A Monday morning we’ll never forget

Credit: DKS Editors

Virginia Tech will be a school we remember forever. Not because of a road trip or a football game we played against them, but because of the tragedy that occurred on its campus two short years ago.

We’ll remember watching the news coverage, seeing the names and faces of the 32 who were killed that day, learning about their stories. We’ll remember listening to television and radio personalities taking it upon themselves to determine it was movies that brought the worst out of the shooter. We’ll remember the hoards of “We are all Hokies” T-shirts and banners.

But this is also what everyone else will remember. Our generation, on the other hand, will remember having to console one another and convincing each other everything will go back to normal. After all the shock began to fall from our hearts, we had to deal with the fact it could have happened to any of us, had we chosen a different school or had the shooter chosen ours. We realized that “We are all Hokies” meant more than a T-shirt in memorial of 32 people. It meant that we were those 32. Every college student anywhere could have been one of the 32.

In memory of these VT students and faculty who lost their lives

•Ross A. Alameddine

•Christopher James Bishop

•Brian R. Bluhm

•Ryan Christopher Clark

•Austin Michelle Cloyd

•Jocelyne Couture-Nowak

•Kevin P. Granata

•Matthew Gregory Gwaltney

•Caitlin Millar Hammaren

•Jeremy Michael Herbstritt

•Rachael Elizabeth Hill

•Emily Jane Hilscher

•Jarrett Lee Lane

•Matthew Joseph La Porte

•Henry J. Lee

•Liviu Librescu

•G.V. Loganathan

•Partahi Mamora Halomoan Lumbantoruan

•Lauren Ashley McCain

•Daniel Patrick O’Neil

•Juan Ramon Ortiz-Ortiz

•Minal Hiralal Panchal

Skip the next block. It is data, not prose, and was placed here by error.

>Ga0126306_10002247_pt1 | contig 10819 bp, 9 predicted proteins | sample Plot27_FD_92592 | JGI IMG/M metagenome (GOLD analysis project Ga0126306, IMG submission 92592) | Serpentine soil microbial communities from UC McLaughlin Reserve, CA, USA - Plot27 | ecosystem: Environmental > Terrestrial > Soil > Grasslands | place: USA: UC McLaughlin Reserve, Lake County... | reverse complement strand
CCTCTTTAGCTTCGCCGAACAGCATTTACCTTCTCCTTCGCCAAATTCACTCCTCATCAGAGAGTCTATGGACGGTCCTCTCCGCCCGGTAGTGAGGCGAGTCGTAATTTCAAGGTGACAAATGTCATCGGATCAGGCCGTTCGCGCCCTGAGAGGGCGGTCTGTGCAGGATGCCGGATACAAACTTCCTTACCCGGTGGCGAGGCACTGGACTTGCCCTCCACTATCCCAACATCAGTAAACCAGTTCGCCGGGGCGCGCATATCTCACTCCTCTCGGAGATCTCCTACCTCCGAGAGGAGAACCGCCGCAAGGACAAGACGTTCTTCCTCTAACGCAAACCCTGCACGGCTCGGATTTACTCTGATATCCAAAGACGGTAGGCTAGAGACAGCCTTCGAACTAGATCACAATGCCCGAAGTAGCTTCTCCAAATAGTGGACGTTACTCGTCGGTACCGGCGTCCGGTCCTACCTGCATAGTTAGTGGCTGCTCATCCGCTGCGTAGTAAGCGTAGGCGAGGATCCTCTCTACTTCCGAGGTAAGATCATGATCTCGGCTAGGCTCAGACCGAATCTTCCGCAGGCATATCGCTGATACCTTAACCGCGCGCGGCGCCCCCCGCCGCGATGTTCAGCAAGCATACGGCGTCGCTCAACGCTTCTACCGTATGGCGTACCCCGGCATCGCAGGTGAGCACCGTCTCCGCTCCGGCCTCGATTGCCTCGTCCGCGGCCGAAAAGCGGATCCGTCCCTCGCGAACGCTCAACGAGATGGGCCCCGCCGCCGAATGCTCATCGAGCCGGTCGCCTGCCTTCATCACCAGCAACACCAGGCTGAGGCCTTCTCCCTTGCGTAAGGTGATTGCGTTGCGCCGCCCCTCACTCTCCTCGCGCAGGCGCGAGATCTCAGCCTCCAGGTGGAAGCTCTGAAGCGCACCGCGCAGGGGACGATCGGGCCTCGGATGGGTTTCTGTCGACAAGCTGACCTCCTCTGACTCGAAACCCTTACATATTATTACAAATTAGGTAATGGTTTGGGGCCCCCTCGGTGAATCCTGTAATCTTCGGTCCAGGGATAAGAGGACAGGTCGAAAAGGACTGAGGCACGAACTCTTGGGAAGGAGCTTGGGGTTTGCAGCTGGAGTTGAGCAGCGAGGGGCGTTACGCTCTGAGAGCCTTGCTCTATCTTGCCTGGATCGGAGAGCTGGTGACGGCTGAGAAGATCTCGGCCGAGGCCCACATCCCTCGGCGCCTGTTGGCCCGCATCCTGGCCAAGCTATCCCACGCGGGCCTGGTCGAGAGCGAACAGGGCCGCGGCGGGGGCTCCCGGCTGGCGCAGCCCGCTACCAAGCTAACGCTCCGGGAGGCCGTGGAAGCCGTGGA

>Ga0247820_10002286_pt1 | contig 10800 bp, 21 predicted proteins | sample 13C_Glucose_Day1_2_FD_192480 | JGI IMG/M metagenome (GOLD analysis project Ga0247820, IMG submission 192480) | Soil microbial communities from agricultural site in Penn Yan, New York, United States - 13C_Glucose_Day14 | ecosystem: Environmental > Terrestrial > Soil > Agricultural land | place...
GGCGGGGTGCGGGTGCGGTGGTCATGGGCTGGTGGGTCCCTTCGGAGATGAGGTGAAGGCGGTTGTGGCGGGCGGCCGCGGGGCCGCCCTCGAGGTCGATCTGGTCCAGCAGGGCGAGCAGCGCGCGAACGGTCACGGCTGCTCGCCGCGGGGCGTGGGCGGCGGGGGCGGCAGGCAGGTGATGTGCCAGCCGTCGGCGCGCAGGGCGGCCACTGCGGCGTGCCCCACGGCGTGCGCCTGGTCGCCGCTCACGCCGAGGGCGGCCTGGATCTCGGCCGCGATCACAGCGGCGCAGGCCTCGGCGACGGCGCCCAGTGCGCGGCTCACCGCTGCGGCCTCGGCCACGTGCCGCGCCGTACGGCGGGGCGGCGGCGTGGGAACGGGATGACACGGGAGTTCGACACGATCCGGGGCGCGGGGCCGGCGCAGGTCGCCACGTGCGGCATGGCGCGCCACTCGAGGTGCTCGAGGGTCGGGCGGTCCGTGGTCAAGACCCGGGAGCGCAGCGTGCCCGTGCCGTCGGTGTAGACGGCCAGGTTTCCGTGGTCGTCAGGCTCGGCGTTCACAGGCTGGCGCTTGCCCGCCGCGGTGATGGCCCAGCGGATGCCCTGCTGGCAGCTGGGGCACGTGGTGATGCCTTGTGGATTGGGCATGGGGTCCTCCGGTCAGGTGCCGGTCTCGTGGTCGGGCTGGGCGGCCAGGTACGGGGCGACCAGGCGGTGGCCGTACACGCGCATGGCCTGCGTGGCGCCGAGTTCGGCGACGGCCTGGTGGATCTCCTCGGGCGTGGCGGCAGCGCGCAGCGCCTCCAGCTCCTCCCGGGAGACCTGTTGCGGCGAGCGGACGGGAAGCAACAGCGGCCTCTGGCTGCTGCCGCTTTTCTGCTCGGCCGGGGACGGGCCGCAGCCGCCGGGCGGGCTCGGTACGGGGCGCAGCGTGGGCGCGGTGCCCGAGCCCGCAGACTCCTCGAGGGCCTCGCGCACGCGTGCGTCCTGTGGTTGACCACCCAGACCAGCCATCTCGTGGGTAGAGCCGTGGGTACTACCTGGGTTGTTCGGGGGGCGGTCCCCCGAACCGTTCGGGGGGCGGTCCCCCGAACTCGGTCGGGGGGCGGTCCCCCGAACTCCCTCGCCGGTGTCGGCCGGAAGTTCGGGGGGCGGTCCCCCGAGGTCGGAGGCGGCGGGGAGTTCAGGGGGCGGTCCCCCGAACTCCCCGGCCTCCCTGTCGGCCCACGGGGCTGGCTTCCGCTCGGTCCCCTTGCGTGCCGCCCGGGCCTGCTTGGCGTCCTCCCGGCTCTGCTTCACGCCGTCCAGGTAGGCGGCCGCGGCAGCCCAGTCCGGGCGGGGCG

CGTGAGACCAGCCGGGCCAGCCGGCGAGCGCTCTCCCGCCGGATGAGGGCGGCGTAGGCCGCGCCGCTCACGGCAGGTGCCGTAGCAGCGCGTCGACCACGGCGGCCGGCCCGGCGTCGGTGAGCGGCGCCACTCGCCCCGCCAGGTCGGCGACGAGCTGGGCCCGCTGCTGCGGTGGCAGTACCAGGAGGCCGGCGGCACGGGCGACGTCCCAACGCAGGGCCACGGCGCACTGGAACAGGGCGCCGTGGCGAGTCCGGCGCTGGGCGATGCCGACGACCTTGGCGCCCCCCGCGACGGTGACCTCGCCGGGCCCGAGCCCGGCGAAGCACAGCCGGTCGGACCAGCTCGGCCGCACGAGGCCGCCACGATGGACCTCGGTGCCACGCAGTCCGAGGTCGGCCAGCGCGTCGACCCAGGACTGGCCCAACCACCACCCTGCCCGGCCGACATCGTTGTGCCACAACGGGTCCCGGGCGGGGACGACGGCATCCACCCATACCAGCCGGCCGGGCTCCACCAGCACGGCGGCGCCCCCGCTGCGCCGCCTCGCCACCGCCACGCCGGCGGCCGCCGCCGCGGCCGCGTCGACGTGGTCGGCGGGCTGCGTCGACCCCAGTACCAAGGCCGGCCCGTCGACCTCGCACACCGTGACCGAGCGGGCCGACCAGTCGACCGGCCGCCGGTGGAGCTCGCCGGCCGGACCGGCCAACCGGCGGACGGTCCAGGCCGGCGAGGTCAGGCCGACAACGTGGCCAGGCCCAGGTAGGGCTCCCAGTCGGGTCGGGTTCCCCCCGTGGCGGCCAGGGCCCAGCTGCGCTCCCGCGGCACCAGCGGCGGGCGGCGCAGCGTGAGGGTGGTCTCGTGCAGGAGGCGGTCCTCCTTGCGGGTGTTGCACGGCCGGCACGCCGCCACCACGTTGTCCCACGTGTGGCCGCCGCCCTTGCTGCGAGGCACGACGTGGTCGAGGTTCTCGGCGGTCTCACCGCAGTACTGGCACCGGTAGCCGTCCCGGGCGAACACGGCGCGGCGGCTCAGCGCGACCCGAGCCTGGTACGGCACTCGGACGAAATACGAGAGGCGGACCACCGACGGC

•Daniel Alejandro Perez

•Erin Nicole Peterson

•Michael Steven Pohle, Jr.

•Julia Kathleen Pryde

•Mary Karen Read

•Reema Joseph Samaha

•Waleed Mohamed Shaalan

•Leslie Geraldine Sherman

•Maxine Shelly Turner

•Nicole Regina White

And on top of the grieving, we had to reassure an entire nation that we are not a deadly generation. We were neither born to kill nor born to die tragically. We have seen multiple school shootings in our young lives and will most likely live to see even more. We’ve seen the World Trade Center collapse, Hurricane Katrina tear people from their homes, the Iraq war begin and the Southeast Asian tsunami stun millions, to name a few.

But we will not be defined by the tragedies of our lifetime.

Every time we take a moment to think about the days that changed our lives we prove to the world that we can not only overcome these events, but we can also learn from them. For every student hurt or killed, there are millions of others ready to pick up where that person left off.

The students at Kent State have their own tragedy to overcome. We refuse to be labeled as the school where “those four students died.” Instead, we are a university filled with great departments, great teachers and even better students.

To those who lost their lives at Virginia Tech two years ago today, we miss you. To the families and friends, we are sorry. But your son or daughter, brother or sister, friend or roommate or this stranger to many will not be remembered merely as a victim of someone’s rage. They will be remembered as we remember our own son, daughter, brother, sister, friend and roommate we have today.

We weren’t just Hokies for a day. Beginning on April 16, 2007, we were Hokies forever.

The above editorial is the consensus opinion of the Daily Kent Stater editorial board.